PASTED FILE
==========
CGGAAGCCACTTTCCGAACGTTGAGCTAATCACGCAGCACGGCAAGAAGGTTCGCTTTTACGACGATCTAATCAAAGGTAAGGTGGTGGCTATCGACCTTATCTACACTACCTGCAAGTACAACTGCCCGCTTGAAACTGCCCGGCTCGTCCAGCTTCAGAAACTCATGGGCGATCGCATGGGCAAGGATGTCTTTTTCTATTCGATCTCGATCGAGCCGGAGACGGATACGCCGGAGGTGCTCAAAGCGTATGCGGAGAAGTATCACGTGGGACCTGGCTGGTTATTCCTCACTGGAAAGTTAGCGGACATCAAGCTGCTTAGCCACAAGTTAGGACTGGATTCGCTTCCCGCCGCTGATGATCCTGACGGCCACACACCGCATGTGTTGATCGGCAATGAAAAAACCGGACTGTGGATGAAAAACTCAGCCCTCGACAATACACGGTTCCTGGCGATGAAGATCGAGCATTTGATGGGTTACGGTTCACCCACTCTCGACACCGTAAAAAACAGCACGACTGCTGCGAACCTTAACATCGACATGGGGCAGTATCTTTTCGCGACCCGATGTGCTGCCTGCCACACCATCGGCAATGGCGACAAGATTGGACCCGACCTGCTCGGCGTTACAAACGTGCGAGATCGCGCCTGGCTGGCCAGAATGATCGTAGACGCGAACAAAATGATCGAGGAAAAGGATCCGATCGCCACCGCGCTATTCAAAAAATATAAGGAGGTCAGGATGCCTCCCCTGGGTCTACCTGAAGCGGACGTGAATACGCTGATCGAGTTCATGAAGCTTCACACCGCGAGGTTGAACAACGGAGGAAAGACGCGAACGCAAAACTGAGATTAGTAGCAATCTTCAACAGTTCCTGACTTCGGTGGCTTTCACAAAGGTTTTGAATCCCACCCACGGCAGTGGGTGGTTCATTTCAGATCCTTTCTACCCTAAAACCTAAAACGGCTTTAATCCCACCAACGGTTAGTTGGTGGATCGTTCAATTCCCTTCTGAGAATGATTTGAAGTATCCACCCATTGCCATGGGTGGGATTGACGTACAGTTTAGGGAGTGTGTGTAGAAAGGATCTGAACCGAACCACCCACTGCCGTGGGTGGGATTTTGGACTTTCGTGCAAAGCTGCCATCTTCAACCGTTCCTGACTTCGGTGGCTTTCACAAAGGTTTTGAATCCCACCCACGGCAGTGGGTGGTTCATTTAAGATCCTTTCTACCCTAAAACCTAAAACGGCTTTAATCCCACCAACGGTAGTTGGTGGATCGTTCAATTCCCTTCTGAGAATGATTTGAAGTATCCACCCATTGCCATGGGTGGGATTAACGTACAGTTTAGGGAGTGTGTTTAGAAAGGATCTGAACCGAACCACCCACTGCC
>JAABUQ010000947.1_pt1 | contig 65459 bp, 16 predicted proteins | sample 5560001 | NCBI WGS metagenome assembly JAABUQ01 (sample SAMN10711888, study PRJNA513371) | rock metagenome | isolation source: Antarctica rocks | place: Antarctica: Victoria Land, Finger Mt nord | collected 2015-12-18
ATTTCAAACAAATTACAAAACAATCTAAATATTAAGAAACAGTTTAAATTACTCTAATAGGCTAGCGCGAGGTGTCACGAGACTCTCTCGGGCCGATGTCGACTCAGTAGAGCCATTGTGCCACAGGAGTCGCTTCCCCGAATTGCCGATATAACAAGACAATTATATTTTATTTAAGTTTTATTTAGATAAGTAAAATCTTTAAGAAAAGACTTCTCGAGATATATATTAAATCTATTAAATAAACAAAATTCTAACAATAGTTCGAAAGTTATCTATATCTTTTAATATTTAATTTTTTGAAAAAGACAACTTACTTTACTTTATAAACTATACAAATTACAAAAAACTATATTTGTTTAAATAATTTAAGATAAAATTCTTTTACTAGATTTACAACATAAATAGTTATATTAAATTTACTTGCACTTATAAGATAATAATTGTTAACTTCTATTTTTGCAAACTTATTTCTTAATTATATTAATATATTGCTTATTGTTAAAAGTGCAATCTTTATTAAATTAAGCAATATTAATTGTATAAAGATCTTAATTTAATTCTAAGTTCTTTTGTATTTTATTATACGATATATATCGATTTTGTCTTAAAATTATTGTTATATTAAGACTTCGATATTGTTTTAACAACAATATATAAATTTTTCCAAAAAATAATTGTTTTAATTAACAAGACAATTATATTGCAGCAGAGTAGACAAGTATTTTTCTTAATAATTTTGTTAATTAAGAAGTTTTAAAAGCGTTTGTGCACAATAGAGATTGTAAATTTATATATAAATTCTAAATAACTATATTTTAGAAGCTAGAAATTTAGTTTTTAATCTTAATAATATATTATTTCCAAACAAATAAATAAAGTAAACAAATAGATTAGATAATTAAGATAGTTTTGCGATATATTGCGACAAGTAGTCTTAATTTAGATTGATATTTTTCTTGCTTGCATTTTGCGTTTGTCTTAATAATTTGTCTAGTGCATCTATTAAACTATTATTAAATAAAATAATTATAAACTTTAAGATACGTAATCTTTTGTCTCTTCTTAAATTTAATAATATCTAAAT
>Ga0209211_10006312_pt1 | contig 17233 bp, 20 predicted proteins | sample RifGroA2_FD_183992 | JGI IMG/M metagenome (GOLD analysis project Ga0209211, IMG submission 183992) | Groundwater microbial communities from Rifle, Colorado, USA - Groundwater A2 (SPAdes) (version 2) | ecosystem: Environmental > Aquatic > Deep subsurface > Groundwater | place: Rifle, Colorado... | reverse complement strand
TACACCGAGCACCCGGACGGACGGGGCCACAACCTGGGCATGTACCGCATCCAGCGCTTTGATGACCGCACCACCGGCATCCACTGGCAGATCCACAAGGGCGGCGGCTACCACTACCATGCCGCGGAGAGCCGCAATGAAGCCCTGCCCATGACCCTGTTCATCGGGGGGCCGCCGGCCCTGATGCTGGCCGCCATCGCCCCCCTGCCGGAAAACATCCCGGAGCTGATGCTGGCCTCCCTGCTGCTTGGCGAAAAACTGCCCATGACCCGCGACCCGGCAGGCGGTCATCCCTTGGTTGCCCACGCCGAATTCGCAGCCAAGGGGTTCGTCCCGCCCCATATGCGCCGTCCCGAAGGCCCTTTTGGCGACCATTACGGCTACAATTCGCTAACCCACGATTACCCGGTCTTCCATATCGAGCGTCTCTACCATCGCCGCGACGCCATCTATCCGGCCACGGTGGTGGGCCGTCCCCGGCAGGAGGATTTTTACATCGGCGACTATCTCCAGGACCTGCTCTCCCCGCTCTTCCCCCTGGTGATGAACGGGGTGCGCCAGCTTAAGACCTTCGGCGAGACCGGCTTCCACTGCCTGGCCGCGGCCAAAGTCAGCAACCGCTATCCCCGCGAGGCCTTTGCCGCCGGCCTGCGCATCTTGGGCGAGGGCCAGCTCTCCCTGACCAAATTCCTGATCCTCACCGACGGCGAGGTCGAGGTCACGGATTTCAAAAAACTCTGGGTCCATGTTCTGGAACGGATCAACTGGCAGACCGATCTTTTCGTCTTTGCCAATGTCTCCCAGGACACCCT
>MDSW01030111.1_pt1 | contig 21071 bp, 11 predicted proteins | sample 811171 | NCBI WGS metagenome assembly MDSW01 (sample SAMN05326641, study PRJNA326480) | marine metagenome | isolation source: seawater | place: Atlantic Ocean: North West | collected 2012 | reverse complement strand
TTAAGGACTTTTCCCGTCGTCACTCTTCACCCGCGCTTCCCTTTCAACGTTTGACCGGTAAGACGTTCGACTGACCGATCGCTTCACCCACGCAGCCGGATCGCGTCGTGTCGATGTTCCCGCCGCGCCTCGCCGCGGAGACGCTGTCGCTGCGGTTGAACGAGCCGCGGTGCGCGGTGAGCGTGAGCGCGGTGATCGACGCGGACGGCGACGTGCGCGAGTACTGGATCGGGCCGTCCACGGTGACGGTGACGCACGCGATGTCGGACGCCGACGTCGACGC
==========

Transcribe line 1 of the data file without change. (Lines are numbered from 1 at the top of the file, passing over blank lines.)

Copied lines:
CGGAAGCCACTTTCCGAACGTTGAGCTAATCACGCAGCACGGCAAGAAGGTTCGCTTTTACGACGATCTAATCAAAGGTAAGGTGGTGGCTATCGACCTTATCTACACTACCTGCAAGTACAACTGCCCGCTTGAAACTGCCCGGCTCGTCCAGCTTCAGAAACTCATGGGCGATCGCATGGGCAAGGATGTCTTTTTCTATTCGATCTCGATCGAGCCGGAGACGGATACGCCGGAGGTGCTCAAAGCGTATGCGGAGAAGTATCACGTGGGACCTGGCTGGTTATTCCTCACTGGAAAGTTAGCGGACATCAAGCTGCTTAGCCACAAGTTAGGACTGGATTCGCTTCCCGCCGCTGATGATCCTGACGGCCACACACCGCATGTGTTGATCGGCAATGAAAAAACCGGACTGTGGATGAAAAACTCAGCCCTCGACAATACACGGTTCCTGGCGATGAAGATCGAGCATTTGATGGGTTACGGTTCACCCACTCTCGACACCGTAAAAAACAGCACGACTGCTGCGAACCTTAACATCGACATGGGGCAGTATCTTTTCGCGACCCGATGTGCTGCCTGCCACACCATCGGCAATGGCGACAAGATTGGACCCGACCTGCTCGGCGTTACAAACGTGCGAGATCGCGCCTGGCTGGCCAGAATGATCGTAGACGCGAACAAAATGATCGAGGAAAAGGATCCGATCGCCACCGCGCTATTCAAAAAATATAAGGAGGTCAGGATGCCTCCCCTGGGTCTACCTGAAGCGGACGTGAATACGCTGATCGAGTTCATGAAGCTTCACACCGCGAGGTTGAACAACGGAGGAAAGACGCGAACGCAAAACTGAGATTAGTAGCAATCTTCAACAGTTCCTGACTTCGGTGGCTTTCACAAAGGTTTTGAATCCCACCCACGGCAGTGGGTGGTTCATTTCAGATCCTTTCTACCCTAAAACCTAAAACGGCTTTAATCCCACCAACGGTTAGTTGGTGGATCGTTCAATTCCCTTCTGAGAATGATTTGAAGTATCCACCCATTGCCATGGGTGGGATTGACGTACAGTTTAGGGAGTGTGTGTAGAAAGGATCTGAACCGAACCACCCACTGCCGTGGGTGGGATTTTGGACTTTCGTGCAAAGCTGCCATCTTCAACCGTTCCTGACTTCGGTGGCTTTCACAAAGGTTTTGAATCCCACCCACGGCAGTGGGTGGTTCATTTAAGATCCTTTCTACCCTAAAACCTAAAACGGCTTTAATCCCACCAACGGTAGTTGGTGGATCGTTCAATTCCCTTCTGAGAATGATTTGAAGTATCCACCCATTGCCATGGGTGGGATTAACGTACAGTTTAGGGAGTGTGTTTAGAAAGGATCTGAACCGAACCACCCACTGCC